See things clearly

Formula 1 racing is one of my favourite sports.


From a technical standpoint, what is really interesting about F1 is how data intensive the industry has become during the last 10 or so years.


Today, the driver, engineers and car never stop communicating with one another.  Everything the driver does with the car on the track, in testing or during a race, is monitored and recorded using telemetry: a data transfer system that allows remote measurement and reporting of data. 


Lots of data is picked up from sensors all over the car: engine revs, oil pressure, fuel flow, exhaust temperature etc., and transmitted to the team’s computers in the pits. 


Numerous channels record all the various parameters, and engineers then sit down and interpret the data feeds into more meaningful forms of information.  Their job is to identify the minute clues in the information that may lead to the driver saving a few precious fractions of a second per lap.


The teams have so much recorded telemetry data, that on test-rigs they can test the entire dynamics of the car, including simulations of how each racetrack affects the various individual parts.  The car can do ‘virtual’ laps, without leaving the test centre.  All of which means that under various conditions – racetrack, weather, surface - the car can be set up to perform optimally, based on the data the teams have analysed.


The quality of the data is key - without high quality data the teams would be working blindfolded.  So only the fastest, most accurate, highest quality sensors are used to capture data.


The way the data is filtered prior to storage is something that is also highly engineered, to maintain the quality of that data.  During filtering there is usually a trade off between the amount of data stored, the resolution it is stored in and the speed of access to the data.   You could store every piece of data received, but is that really necessary?  If we’re reading the tyre temperature every thousandth of a second and it doesn’t change significantly for 3 seconds why store the full 3000 values?  [more in slideshow.]


And a key issue is who decides what is significant for each sensor? 


Is it the IT guy in charge of the system?  Is it a race engineer with years of experience?  Is it the regulators who need to determine if a severe crash was caused by driver error, or mechanical/technical failure?


If “significant” is interpreted wrongly then valuable data is corrupted and lost, to the detriment of the team and therefore, the business.


To be able to make the best decision there are three things which need to be considered: where does the data come from, who uses the data, and for what purpose?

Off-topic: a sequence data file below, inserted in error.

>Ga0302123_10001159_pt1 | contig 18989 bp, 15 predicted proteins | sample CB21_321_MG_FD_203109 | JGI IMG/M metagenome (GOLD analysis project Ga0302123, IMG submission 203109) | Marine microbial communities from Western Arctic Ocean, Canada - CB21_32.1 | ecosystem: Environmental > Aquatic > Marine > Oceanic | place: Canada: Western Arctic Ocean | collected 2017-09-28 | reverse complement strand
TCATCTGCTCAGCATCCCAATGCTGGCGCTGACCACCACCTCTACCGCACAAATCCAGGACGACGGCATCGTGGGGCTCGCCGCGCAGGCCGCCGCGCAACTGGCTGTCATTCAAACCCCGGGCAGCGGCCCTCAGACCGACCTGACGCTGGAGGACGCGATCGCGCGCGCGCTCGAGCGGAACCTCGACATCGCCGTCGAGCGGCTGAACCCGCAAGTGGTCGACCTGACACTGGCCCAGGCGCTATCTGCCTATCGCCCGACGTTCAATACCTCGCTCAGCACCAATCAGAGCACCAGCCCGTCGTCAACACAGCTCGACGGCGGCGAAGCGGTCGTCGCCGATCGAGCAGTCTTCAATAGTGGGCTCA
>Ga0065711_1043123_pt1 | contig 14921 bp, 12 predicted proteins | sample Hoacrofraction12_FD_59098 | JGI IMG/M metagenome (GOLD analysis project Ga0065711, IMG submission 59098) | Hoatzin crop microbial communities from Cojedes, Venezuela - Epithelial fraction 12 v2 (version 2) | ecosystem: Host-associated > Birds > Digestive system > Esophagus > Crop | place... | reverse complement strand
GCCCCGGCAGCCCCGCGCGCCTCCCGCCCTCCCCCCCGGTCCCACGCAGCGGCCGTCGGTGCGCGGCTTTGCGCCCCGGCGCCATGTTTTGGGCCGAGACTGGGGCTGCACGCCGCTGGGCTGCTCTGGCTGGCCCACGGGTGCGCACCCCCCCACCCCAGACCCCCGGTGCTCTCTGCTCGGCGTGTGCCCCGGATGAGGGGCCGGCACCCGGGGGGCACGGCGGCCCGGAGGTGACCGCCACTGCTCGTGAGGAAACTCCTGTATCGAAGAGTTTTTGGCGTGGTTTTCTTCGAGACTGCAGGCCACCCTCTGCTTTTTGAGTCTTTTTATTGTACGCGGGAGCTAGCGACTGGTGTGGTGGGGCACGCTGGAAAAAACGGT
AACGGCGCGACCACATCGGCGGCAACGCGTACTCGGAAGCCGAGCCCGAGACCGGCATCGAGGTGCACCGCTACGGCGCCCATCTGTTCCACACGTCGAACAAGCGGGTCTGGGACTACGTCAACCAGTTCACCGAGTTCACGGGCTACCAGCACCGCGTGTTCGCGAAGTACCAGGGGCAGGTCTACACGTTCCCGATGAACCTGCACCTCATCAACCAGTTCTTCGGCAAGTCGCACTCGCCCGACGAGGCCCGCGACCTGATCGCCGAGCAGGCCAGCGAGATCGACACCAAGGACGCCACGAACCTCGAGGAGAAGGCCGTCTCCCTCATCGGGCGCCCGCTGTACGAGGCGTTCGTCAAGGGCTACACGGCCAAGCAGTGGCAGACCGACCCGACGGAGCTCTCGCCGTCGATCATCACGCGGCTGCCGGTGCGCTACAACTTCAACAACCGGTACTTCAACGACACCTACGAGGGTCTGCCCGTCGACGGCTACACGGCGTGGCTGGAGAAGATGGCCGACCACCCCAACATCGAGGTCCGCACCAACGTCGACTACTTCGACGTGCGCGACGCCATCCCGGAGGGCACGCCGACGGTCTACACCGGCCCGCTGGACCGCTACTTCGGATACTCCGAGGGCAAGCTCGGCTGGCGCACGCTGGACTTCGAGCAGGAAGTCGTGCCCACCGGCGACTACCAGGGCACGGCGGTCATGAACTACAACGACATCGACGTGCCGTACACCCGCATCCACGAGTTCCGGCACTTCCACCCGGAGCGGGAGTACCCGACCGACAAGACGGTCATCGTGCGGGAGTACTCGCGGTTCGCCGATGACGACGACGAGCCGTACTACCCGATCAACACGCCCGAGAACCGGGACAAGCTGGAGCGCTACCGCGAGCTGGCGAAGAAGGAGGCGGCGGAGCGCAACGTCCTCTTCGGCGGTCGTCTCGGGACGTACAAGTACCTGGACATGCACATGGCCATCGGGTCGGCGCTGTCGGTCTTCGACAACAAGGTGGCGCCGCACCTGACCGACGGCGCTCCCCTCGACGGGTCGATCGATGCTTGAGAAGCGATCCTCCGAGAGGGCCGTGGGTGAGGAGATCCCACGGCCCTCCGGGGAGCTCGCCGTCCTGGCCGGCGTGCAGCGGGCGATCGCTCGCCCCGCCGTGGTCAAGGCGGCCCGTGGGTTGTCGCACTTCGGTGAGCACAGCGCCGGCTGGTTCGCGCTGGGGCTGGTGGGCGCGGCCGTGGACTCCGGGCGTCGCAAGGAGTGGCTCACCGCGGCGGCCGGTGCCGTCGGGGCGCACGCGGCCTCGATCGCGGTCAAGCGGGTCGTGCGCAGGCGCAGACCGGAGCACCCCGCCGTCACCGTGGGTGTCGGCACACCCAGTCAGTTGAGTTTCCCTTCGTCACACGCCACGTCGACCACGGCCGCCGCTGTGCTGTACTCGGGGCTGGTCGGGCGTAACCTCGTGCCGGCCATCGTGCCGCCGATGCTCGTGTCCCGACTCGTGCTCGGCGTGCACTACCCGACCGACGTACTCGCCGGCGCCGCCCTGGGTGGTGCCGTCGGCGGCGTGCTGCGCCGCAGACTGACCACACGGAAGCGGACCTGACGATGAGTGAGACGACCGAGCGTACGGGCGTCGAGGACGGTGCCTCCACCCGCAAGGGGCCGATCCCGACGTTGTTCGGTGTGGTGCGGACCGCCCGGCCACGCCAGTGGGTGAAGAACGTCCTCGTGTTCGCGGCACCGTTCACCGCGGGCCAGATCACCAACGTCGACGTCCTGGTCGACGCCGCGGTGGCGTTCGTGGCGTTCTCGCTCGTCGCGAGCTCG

The manufacturer of each sensor provides a technical specification for their products which describes their accuracy.  If a temperature probe is only accurate to +/- 0.1 deg C then it is no use looking for a change of 0.05 deg C.  If that temperature reading is passed through an analogue to digital converter with an effective resolution of 0.2 deg C then there’s no point in using the manufacturer’s spec either. Understanding where the data comes from, and what assets it passes through, is critical.


Who uses the data and for what purpose?  Identifying who uses the data (the stakeholders) can be a challenge. There are usually some obvious groups of stakeholders.  In our F1 example, stakeholders could be race-side engineers, drivers, tyre manufacturers, aerodynamic designers back at the factory etc.  Each of these groups may require data of differing levels of accuracy due to the types of systems they use, and into which the data flows. 


However, there may well also be some non-obvious stakeholders.  How about the manufacturers of the re-fuelling rigs, or the makers of the wheel-nut guns?  Temperature information may play a part in their equipment design, and the data may be passed on to them, not from the teams themselves but from the FIA who regulate the sport and set the specifications for those assets. 


Understanding how the data is used, even when cascaded through multiple systems or companies, can affect the required quality of the data and, ultimately, who should contribute to the costs. 


And this is applicable to all businesses, not just F1.


It is by understanding where data flows from and to, and seeing all the assets it touches along the way, that allows us to make better decisions about data quality.


But it’s only when that understanding is given the context of who uses it and why, that sensible, credible and auditable decisions can be made about the data quality required by an organisation, and who should be paying for it.




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